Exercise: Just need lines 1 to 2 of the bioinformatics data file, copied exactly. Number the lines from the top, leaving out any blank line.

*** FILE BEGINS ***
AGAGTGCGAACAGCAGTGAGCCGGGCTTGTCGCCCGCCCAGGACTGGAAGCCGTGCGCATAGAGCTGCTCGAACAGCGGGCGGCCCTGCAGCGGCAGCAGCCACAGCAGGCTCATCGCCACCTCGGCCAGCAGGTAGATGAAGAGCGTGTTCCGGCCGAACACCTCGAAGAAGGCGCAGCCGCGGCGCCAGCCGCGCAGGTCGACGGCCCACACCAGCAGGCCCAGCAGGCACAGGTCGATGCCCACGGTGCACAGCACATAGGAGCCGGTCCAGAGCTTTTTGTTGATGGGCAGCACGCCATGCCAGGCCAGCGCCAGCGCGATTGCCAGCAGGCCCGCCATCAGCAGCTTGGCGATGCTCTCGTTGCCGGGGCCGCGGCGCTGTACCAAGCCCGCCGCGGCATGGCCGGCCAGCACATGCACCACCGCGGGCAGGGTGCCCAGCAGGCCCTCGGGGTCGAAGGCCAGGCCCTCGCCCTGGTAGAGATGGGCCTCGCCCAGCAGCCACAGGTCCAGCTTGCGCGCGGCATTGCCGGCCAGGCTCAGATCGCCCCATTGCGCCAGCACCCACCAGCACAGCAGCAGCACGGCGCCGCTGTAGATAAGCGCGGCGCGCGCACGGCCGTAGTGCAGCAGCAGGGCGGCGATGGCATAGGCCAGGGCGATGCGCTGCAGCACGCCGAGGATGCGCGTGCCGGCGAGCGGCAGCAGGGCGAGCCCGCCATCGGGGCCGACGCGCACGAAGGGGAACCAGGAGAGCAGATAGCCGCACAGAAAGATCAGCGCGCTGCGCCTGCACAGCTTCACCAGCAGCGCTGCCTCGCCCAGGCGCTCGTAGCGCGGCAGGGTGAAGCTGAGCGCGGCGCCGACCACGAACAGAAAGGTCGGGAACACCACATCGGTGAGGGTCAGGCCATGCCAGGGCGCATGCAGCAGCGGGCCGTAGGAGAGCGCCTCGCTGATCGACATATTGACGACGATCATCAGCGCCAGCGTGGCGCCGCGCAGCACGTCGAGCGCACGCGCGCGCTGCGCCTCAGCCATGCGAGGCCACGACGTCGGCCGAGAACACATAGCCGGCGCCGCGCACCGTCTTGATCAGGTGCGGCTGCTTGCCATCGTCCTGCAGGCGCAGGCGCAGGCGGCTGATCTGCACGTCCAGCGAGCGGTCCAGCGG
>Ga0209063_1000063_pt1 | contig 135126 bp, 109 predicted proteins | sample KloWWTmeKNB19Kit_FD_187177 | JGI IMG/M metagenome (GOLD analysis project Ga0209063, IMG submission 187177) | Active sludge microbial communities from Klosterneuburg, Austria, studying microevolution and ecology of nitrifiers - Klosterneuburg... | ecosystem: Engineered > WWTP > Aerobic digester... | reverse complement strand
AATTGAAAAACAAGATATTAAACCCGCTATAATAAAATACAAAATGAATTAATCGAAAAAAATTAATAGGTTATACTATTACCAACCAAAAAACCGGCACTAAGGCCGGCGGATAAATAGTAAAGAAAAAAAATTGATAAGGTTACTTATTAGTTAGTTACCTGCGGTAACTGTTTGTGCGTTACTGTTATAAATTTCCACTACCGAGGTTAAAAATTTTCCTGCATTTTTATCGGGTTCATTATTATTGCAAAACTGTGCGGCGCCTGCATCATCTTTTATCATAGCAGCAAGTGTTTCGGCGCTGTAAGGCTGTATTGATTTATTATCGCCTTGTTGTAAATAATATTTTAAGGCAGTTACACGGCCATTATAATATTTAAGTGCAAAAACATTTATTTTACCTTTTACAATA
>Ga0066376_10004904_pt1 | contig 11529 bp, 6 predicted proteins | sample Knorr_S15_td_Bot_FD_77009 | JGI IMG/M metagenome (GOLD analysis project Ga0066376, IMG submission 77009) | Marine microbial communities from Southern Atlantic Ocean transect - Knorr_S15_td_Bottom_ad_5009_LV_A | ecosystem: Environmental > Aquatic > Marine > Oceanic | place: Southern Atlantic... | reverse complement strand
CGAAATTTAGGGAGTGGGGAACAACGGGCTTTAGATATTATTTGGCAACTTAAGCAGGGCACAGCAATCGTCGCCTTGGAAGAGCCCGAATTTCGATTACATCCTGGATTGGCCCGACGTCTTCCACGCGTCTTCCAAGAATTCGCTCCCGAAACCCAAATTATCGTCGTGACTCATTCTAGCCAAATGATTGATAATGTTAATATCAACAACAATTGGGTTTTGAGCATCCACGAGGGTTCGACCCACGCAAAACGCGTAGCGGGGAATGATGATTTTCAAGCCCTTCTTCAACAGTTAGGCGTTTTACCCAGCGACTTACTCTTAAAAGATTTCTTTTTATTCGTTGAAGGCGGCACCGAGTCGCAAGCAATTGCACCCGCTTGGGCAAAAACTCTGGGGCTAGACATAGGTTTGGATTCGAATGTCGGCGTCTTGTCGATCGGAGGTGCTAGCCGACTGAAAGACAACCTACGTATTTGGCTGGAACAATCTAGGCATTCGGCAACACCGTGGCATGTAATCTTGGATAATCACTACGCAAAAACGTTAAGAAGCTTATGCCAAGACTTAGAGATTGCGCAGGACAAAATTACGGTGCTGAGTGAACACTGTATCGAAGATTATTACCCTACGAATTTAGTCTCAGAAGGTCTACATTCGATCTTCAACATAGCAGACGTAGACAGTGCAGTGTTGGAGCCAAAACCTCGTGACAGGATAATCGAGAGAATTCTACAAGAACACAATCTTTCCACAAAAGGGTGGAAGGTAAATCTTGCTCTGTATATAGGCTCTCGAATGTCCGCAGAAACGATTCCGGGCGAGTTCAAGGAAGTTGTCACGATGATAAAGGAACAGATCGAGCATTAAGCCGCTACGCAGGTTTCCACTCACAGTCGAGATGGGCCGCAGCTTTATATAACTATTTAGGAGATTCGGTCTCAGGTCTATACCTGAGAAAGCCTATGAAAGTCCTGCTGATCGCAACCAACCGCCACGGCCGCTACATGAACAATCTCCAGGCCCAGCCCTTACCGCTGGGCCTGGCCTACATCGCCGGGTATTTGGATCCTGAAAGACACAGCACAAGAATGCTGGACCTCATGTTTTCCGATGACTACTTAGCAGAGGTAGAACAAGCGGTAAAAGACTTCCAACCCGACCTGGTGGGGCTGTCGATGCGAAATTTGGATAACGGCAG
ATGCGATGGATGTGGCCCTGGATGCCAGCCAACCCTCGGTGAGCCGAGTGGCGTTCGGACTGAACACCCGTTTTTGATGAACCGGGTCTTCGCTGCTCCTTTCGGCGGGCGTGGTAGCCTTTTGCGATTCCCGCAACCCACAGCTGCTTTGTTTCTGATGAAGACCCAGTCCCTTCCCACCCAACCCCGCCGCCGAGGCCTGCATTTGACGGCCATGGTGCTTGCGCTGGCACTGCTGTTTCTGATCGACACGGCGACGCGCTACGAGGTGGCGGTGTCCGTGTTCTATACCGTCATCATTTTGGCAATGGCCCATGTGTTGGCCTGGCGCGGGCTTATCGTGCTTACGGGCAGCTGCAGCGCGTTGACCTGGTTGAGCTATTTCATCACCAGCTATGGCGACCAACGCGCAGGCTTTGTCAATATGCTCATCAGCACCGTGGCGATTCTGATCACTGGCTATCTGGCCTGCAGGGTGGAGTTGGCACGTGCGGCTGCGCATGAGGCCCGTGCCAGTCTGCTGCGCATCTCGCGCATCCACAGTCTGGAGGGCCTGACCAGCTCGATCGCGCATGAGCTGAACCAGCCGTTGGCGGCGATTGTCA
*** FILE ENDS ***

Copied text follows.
AGAGTGCGAACAGCAGTGAGCCGGGCTTGTCGCCCGCCCAGGACTGGAAGCCGTGCGCATAGAGCTGCTCGAACAGCGGGCGGCCCTGCAGCGGCAGCAGCCACAGCAGGCTCATCGCCACCTCGGCCAGCAGGTAGATGAAGAGCGTGTTCCGGCCGAACACCTCGAAGAAGGCGCAGCCGCGGCGCCAGCCGCGCAGGTCGACGGCCCACACCAGCAGGCCCAGCAGGCACAGGTCGATGCCCACGGTGCACAGCACATAGGAGCCGGTCCAGAGCTTTTTGTTGATGGGCAGCACGCCATGCCAGGCCAGCGCCAGCGCGATTGCCAGCAGGCCCGCCATCAGCAGCTTGGCGATGCTCTCGTTGCCGGGGCCGCGGCGCTGTACCAAGCCCGCCGCGGCATGGCCGGCCAGCACATGCACCACCGCGGGCAGGGTGCCCAGCAGGCCCTCGGGGTCGAAGGCCAGGCCCTCGCCCTGGTAGAGATGGGCCTCGCCCAGCAGCCACAGGTCCAGCTTGCGCGCGGCATTGCCGGCCAGGCTCAGATCGCCCCATTGCGCCAGCACCCACCAGCACAGCAGCAGCACGGCGCCGCTGTAGATAAGCGCGGCGCGCGCACGGCCGTAGTGCAGCAGCAGGGCGGCGATGGCATAGGCCAGGGCGATGCGCTGCAGCACGCCGAGGATGCGCGTGCCGGCGAGCGGCAGCAGGGCGAGCCCGCCATCGGGGCCGACGCGCACGAAGGGGAACCAGGAGAGCAGATAGCCGCACAGAAAGATCAGCGCGCTGCGCCTGCACAGCTTCACCAGCAGCGCTGCCTCGCCCAGGCGCTCGTAGCGCGGCAGGGTGAAGCTGAGCGCGGCGCCGACCACGAACAGAAAGGTCGGGAACACCACATCGGTGAGGGTCAGGCCATGCCAGGGCGCATGCAGCAGCGGGCCGTAGGAGAGCGCCTCGCTGATCGACATATTGACGACGATCATCAGCGCCAGCGTGGCGCCGCGCAGCACGTCGAGCGCACGCGCGCGCTGCGCCTCAGCCATGCGAGGCCACGACGTCGGCCGAGAACACATAGCCGGCGCCGCGCACCGTCTTGATCAGGTGCGGCTGCTTGCCATCGTCCTGCAGGCGCAGGCGCAGGCGGCTGATCTGCACGTCCAGCGAGCGGTCCAGCGG
>Ga0209063_1000063_pt1 | contig 135126 bp, 109 predicted proteins | sample KloWWTmeKNB19Kit_FD_187177 | JGI IMG/M metagenome (GOLD analysis project Ga0209063, IMG submission 187177) | Active sludge microbial communities from Klosterneuburg, Austria, studying microevolution and ecology of nitrifiers - Klosterneuburg... | ecosystem: Engineered > WWTP > Aerobic digester... | reverse complement strand